In which that’s just, like, your opinion, dude

I didn’t actually intend for that survey to be yesterday’s only post, but Life intervened, and I didn’t get back to the blog. At any rate, it’s pretty clear that no one is interested in the podcast option. I may look into it anyway just because I’m curious about how it works– I can think of two ways to convert a blog into a podcast, and one is expensive and the other would not result in an acceptable podcast– but I think the only reason to do it would be to make the blog more accessible to the blind, and I suspect that by and large blind folks who are are interested in reading blogs probably already have some sort of screen-reading software that they use.

That said, I am a White Guy with Opinions, and as such hey, I should do a podcast is on my bucket list of shit I might want to do sometime, just as soon as I actually come up with an idea worth of the work it would take. That’s been the position I was in for several years and no podcast has surfaced, so I wouldn’t worry too much about audio being imposed on your experience.

Meanwhile, I’ve spent the last two days– and will also spend the next three– watching numbers slowly increment upward from 1 to somewhere between 50 and 53. It’s Spring NWEA time, so I’m wasting an entire week of my school year trying to convince children who are not in the same room with me to take a standardized test that will provide me with no useful information. I know they’re behind. I’ve never once in my career taught at a school where even just a majority of my kids were at grade level. I wouldn’t know what to do with 8th graders who were on grade level. They’re behind. A year of pandemic has not made that better. They will remain behind. This test will let me know that they’re behind, but will attach a number to it.

(And that number? I don’t trust it, for what should be obvious reasons– every single one of these kids is taking this test out of my sight, and of course I have no way of monitoring who actually took the test, or if they got help, or for that matter if they were taking it in the kitchen while their parents were fighting and the baby they were supposed to be taking care of was crying. One kid left for half an hour because his dad made him walk the dog. The test already wasn’t especially helpful, and it is even less helpful than usual this year.)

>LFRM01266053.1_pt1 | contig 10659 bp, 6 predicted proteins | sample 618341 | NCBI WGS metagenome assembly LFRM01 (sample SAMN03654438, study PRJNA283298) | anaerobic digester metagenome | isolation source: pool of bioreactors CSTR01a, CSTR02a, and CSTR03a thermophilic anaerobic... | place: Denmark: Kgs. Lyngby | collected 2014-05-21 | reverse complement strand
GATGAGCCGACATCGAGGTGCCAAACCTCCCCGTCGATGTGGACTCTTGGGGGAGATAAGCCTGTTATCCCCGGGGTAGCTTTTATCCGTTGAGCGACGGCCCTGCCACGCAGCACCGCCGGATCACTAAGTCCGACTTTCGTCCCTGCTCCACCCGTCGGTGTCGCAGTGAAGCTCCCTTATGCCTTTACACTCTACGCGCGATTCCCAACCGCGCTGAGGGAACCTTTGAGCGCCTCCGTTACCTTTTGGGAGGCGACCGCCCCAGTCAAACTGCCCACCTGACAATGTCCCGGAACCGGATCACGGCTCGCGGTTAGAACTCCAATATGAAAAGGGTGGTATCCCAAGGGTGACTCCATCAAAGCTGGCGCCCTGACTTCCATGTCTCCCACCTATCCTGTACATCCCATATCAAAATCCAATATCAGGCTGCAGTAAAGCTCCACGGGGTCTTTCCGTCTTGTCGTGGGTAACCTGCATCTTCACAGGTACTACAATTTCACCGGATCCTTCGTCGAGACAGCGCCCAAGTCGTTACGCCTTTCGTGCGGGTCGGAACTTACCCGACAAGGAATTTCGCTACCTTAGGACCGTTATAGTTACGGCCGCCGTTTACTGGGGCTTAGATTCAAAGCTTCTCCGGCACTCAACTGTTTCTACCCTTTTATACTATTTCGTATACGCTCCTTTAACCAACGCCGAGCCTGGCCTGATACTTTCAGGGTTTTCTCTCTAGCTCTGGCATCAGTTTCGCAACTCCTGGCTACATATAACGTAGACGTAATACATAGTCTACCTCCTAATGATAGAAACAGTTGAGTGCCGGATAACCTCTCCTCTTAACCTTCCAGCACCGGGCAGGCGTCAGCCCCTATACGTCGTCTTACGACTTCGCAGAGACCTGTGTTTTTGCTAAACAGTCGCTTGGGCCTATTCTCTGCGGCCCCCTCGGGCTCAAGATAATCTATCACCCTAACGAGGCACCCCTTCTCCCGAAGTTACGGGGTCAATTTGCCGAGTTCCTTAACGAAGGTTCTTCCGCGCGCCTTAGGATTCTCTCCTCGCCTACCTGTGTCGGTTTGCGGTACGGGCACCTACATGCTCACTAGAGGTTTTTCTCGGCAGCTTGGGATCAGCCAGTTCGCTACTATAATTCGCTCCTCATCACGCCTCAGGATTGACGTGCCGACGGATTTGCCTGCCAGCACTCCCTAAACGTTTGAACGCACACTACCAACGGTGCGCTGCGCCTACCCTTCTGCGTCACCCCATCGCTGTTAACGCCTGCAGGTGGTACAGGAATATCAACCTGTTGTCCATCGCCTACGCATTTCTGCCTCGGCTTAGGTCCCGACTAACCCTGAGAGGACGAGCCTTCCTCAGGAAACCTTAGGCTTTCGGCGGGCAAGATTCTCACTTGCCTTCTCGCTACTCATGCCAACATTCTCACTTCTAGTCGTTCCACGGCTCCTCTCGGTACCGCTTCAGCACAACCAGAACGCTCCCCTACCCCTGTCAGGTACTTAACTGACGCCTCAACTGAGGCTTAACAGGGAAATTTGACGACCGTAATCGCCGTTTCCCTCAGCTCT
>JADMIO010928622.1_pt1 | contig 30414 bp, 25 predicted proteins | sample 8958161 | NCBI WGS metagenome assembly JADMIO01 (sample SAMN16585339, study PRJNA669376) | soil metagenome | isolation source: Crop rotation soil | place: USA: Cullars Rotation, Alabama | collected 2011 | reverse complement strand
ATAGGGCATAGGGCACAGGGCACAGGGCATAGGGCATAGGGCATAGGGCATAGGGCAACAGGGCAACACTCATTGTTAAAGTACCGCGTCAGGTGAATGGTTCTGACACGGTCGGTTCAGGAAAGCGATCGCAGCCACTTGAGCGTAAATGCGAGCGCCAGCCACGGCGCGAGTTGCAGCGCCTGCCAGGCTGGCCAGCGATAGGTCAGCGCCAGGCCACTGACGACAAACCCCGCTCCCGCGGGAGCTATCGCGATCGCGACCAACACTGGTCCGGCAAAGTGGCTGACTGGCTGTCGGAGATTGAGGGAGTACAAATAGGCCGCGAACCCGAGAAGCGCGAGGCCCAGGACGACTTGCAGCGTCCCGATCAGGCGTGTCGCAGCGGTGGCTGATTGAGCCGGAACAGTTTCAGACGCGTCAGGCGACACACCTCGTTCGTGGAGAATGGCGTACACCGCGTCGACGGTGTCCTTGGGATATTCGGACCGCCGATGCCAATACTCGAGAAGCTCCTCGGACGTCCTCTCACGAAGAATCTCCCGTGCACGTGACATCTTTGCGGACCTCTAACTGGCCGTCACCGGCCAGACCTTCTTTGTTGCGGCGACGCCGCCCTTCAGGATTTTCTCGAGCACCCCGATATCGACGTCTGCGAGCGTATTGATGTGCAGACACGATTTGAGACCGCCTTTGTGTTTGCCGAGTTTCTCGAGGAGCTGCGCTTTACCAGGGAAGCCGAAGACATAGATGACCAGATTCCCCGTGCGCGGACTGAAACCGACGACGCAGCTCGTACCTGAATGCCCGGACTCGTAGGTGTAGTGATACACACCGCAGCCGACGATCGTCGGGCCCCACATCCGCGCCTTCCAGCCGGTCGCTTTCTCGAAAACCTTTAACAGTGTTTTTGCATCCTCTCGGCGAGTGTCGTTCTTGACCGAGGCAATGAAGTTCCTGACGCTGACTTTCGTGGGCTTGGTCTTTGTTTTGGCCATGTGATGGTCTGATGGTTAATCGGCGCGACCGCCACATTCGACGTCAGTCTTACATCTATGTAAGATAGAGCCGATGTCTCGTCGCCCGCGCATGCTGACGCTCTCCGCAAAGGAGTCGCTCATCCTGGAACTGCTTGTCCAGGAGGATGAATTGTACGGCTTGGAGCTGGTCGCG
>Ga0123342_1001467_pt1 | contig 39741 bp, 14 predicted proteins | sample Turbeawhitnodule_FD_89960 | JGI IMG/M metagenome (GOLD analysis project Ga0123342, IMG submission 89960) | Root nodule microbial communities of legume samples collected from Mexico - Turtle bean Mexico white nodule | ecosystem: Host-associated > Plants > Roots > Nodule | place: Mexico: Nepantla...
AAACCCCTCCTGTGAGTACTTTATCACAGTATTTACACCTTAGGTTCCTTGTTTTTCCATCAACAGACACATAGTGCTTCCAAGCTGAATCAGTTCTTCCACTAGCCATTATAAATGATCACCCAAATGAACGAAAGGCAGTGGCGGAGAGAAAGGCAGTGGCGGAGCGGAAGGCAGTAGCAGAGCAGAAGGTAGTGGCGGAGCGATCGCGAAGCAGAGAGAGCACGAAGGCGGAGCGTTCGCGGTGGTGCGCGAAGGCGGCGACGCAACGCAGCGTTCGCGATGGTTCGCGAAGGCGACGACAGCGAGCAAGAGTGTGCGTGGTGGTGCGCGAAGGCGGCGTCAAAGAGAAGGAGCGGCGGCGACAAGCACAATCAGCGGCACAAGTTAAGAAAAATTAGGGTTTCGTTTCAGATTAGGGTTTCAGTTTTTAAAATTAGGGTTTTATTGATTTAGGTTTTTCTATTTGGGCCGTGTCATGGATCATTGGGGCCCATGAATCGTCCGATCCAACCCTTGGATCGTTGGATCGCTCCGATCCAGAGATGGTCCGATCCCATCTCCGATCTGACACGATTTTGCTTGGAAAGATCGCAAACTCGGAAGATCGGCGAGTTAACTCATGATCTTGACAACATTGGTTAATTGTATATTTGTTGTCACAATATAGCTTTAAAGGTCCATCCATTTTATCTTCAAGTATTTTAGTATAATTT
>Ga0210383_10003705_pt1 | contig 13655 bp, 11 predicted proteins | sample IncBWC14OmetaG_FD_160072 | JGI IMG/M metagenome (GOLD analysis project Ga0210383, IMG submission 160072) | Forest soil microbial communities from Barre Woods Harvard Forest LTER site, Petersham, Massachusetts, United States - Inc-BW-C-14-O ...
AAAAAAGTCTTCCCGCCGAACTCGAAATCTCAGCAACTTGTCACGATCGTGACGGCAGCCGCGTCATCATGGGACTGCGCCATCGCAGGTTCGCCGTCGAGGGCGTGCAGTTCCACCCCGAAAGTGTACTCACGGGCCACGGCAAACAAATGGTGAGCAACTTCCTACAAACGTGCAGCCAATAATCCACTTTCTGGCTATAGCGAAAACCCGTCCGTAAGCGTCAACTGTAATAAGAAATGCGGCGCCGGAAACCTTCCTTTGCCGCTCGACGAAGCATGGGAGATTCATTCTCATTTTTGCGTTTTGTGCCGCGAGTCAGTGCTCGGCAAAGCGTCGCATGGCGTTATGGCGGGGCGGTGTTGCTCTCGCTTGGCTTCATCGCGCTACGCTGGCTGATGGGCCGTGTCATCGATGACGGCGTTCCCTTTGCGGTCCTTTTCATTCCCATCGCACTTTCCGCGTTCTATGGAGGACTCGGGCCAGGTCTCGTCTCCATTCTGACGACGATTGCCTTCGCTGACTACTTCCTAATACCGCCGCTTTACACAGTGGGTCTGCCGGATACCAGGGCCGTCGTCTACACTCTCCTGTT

I will not rant about state accountability tests, which have not been cancelled yet. Not today.

The picture at the top of this post is not my house– it’s the customize-your-house thing that our roofing company uses, with the shingles we’ve selected on the roof. We’re going on faith to at least a certain degree here, because comparing the actual shingle samples we were sent to any photograph of any of the three colors we settled on results in a certain amount of confusion. I’m hoping a photograph will be more representative than the, like, four shingles we got sent in these samples, but ultimately everything was so close together that it didn’t end up mattering. The white and green on the house up there match the color of my house and the accent color of my house closely enough for government work, and our shingles don’t match the brown one neighbor has or the black the other neighbor has, so whatever. We’re good.

Neither of us are going to remember what the hell color we picked when they come to install the new roof anyway.

On why I will never be a principal (pt. 3 of 3)

Here’s the thing, chirren.

I’ve had another “principal for a morning” event since the one I describe in these two posts from Sunday.  I didn’t mention it on the blog.  In fact, I posted pictures of my dinner instead.  Why?  Because nothing of any real seriousness happened.  Thursday was a day from hell.  There is no damn doubt about that at all.   And it is amazing to me just how much I didn’t know about how difficult being a principal was prior to taking a job where I work in the office at my school.

I didn’t have to deal with teachers.

I didn’t have to deal with the union.

I didn’t have to deal with downtown.

just had to deal with discipline, and it produced a day busy enough that it produced over five thousand words of blogging.  now, hopefully it was entertaining blogging and y’all didn’t just tl;dr me and hit Like, but both posts are seeing pretty good traffic, so people are at least clicking on it.